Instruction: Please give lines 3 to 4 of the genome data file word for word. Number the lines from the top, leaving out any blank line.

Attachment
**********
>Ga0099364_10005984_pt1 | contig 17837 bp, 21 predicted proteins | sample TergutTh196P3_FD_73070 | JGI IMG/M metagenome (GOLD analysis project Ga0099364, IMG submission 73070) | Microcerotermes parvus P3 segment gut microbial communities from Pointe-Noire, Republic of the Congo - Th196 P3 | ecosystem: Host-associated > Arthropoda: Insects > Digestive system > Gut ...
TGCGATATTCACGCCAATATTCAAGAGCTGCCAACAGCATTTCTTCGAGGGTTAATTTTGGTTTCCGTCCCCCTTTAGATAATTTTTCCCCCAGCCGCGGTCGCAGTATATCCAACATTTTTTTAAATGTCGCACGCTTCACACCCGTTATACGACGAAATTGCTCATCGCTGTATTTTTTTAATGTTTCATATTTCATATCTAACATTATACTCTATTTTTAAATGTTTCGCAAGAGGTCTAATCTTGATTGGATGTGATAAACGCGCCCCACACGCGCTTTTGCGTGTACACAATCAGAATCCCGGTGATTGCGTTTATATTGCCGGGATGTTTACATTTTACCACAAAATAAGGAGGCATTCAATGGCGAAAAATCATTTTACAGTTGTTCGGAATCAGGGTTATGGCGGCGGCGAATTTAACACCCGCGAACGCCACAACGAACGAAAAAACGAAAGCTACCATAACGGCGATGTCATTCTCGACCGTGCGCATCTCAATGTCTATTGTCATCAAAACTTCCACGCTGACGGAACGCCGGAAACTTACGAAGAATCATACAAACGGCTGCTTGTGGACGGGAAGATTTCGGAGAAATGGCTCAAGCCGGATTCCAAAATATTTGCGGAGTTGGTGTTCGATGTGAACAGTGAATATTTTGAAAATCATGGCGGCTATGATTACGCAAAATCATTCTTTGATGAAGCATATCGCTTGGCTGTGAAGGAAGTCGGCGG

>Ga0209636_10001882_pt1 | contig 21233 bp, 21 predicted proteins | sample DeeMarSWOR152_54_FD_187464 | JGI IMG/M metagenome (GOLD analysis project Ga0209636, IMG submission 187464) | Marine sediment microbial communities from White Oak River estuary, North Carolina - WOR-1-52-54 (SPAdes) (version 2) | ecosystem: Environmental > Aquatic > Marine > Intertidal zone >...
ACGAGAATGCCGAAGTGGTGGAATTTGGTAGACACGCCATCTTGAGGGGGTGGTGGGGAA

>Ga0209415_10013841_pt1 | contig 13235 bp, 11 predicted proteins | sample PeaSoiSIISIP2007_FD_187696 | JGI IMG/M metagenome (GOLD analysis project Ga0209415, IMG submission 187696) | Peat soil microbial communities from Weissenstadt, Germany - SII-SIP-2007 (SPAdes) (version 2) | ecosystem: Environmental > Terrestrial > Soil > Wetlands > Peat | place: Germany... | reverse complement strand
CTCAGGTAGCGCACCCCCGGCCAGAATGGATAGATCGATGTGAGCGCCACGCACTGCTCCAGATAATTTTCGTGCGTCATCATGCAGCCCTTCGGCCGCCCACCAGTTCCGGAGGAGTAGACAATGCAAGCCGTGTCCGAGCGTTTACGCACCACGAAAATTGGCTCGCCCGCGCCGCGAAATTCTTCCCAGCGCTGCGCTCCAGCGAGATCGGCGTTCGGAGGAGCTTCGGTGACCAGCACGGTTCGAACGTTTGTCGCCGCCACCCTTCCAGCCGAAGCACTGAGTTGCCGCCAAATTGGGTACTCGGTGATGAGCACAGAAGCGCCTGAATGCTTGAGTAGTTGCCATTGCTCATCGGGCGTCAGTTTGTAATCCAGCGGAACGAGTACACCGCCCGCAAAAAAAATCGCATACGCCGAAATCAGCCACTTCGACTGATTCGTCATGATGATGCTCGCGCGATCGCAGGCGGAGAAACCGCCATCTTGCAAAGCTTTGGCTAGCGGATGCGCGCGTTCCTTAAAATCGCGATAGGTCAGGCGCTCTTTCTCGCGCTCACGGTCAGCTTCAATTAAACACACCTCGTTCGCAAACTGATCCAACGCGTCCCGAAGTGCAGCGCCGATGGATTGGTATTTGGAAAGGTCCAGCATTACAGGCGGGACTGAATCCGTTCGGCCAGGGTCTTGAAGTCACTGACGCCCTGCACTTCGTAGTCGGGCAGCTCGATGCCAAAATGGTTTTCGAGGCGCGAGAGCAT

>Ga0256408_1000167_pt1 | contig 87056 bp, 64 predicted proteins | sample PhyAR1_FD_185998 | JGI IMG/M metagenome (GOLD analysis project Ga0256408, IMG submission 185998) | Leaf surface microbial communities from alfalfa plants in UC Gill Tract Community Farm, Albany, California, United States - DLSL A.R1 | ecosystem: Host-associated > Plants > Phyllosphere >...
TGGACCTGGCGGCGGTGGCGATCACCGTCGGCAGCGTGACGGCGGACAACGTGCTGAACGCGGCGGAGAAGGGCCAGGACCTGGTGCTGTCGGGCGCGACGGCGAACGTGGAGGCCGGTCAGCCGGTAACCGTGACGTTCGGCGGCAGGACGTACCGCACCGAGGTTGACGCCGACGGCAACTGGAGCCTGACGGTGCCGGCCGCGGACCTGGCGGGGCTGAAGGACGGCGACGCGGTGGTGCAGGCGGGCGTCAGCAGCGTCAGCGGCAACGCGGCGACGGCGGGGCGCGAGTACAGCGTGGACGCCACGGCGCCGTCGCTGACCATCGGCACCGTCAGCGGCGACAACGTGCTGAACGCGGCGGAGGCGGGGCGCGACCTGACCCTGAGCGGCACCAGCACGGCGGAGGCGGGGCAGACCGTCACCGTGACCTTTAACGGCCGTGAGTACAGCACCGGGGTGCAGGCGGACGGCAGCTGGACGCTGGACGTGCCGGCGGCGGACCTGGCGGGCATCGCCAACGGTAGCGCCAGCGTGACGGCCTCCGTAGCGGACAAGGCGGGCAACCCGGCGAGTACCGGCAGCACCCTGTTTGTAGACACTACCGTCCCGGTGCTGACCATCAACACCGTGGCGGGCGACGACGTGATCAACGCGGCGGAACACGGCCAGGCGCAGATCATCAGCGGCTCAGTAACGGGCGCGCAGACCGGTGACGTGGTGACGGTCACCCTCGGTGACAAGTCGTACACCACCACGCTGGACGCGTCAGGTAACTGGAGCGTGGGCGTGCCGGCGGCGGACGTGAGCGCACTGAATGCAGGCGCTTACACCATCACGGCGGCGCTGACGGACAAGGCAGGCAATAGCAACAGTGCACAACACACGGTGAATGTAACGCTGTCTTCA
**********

>Ga0209636_10001882_pt1 | contig 21233 bp, 21 predicted proteins | sample DeeMarSWOR152_54_FD_187464 | JGI IMG/M metagenome (GOLD analysis project Ga0209636, IMG submission 187464) | Marine sediment microbial communities from White Oak River estuary, North Carolina - WOR-1-52-54 (SPAdes) (version 2) | ecosystem: Environmental > Aquatic > Marine > Intertidal zone >...
ACGAGAATGCCGAAGTGGTGGAATTTGGTAGACACGCCATCTTGAGGGGGTGGTGGGGAA